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A watershed approach to Sanitary Sewer Overflow (SSO) management was applied as part of an SSO elimination program for the Vallejo Sanitation and Flood Control District in Northern California. This approach was applied to estimate the total pollutant loads from SSO's, urban stormwater, and flows from the Napa River watershed. Flows generated from this approach were coupled with water quality data from a sampling program to project concentrations and loads for the three wet weather components (SSO, stormwater and upstream watershed discharges). This study is currently being used to set permit limits for a design wet weather event.

The watershed approach used a combination of monitoring and modeling techniques to estimate the improvements to water quality for a variety of SSO elimination programs. Monitoring data included the use of radar and ground-level rain gages, flow monitoring data, and water quality samples. Modeling consisted of a detailed sanitary sewer collection model, an urban stormwater model, and a watershed model. These models were calibrated using available monitoring data to project flows for a variety of design events (i.e. 1-year, 5-year, and 20-year).

This paper outlines the process used to project flows and water quality impacts for assessment of SSO's within a watershed. The modeling included 51 years of continuous flow simulation. A modified version of EPA SWMM coupled with the MOUSE model (Danish Hydraulic Institute) was applied as the collection system model. This method can be used to accurately predict wet weather flows within +⊘−5 percent of measured flows.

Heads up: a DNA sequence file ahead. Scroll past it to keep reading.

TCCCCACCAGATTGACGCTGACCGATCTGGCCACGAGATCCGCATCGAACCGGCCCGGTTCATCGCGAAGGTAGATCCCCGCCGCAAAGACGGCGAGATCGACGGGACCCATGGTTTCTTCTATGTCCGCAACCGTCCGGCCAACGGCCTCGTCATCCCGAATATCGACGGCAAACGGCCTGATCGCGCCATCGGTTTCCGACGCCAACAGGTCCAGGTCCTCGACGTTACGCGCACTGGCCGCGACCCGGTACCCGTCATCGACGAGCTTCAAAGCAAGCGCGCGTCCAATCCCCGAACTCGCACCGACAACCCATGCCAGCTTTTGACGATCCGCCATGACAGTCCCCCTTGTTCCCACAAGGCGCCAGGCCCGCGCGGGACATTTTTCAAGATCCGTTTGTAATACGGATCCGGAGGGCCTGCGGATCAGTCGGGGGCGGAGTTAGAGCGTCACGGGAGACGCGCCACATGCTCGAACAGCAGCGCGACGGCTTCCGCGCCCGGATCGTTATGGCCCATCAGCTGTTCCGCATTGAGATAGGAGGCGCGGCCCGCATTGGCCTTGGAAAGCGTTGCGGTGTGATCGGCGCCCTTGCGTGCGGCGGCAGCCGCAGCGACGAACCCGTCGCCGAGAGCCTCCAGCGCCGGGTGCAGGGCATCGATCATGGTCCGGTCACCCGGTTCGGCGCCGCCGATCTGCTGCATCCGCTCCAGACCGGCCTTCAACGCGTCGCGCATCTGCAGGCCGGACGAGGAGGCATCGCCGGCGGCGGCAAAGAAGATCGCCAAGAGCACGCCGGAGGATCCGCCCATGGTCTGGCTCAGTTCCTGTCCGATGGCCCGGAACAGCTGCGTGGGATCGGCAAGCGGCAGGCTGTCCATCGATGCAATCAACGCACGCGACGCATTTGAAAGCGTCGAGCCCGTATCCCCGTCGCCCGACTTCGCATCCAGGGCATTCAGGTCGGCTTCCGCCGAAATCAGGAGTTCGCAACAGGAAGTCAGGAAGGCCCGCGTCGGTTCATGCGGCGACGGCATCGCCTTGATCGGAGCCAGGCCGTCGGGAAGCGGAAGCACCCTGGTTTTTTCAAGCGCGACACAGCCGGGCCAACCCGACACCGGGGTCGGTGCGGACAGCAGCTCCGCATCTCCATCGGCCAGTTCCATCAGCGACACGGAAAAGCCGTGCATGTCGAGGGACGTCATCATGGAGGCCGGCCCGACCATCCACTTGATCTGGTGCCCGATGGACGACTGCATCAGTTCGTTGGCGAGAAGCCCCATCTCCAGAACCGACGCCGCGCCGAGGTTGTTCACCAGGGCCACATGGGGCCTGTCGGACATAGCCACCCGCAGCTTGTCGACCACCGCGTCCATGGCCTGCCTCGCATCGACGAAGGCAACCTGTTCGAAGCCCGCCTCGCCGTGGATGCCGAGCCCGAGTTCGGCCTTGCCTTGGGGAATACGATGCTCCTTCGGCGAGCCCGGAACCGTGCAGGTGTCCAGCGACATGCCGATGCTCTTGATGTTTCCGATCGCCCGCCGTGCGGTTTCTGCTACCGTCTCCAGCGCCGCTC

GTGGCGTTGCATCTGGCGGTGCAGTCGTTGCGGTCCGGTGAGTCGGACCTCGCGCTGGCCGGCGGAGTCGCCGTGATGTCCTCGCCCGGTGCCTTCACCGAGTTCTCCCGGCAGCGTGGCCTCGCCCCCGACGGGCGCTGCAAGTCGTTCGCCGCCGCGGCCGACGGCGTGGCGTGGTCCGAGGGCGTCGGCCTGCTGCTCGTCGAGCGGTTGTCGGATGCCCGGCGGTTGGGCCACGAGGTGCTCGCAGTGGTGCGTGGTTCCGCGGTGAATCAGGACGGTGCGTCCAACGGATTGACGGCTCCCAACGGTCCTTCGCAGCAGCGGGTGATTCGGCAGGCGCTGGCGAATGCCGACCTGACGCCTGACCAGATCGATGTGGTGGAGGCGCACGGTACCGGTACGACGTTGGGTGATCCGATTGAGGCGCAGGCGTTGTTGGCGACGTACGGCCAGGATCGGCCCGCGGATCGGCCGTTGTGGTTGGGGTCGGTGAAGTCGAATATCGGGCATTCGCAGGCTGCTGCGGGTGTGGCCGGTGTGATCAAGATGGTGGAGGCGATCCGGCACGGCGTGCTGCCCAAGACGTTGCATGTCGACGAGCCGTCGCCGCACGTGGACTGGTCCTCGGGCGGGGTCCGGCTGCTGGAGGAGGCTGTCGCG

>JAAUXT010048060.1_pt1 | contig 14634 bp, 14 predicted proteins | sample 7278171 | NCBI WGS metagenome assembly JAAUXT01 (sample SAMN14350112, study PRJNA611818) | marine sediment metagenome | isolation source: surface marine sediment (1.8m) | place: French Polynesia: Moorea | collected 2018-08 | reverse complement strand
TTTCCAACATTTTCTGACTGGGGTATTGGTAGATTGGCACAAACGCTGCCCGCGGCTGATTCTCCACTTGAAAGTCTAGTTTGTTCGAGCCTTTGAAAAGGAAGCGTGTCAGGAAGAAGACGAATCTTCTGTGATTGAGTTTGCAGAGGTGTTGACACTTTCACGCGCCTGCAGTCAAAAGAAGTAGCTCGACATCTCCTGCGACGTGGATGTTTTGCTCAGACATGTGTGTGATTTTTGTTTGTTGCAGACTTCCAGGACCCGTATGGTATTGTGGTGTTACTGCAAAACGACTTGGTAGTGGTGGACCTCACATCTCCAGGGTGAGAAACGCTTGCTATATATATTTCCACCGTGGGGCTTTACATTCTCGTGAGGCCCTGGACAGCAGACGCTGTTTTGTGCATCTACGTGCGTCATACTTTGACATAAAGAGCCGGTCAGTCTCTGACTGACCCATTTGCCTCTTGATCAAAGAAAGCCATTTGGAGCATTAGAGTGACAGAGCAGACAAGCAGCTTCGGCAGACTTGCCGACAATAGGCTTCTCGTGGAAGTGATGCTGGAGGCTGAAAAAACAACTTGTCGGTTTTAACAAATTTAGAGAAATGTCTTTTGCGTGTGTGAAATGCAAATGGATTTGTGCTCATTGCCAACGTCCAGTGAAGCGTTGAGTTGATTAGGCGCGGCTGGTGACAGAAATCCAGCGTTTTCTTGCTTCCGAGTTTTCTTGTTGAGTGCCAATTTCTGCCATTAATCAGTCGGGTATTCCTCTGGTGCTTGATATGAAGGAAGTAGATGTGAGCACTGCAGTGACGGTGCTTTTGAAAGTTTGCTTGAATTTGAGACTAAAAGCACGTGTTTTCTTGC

By applying a holistic approach to SSO management programs can be developed that provide cost-effective solutions for protecting water quality and public health. While wet weather SSO's can only be managed up to a given design event (i.e. 5-year event), they can not usually be eliminated for every wet weather event. However, by taking a watershed approach to SSO management, the impacts to both the public and the receiving waters can be minimized to a cost-effective level. This technique can be applied to any collection system (and upstream watershed) to help set pollutant discharge limits that comply with local permitting regulations. By providing the “whole picture” to a municipal district and a regulatory agency, permits can be set for specific facilities and can be used in the future to potentially allow pollutant trading between pollutant sources.
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Document Type: Research Article

Publication date: 2001-01-01

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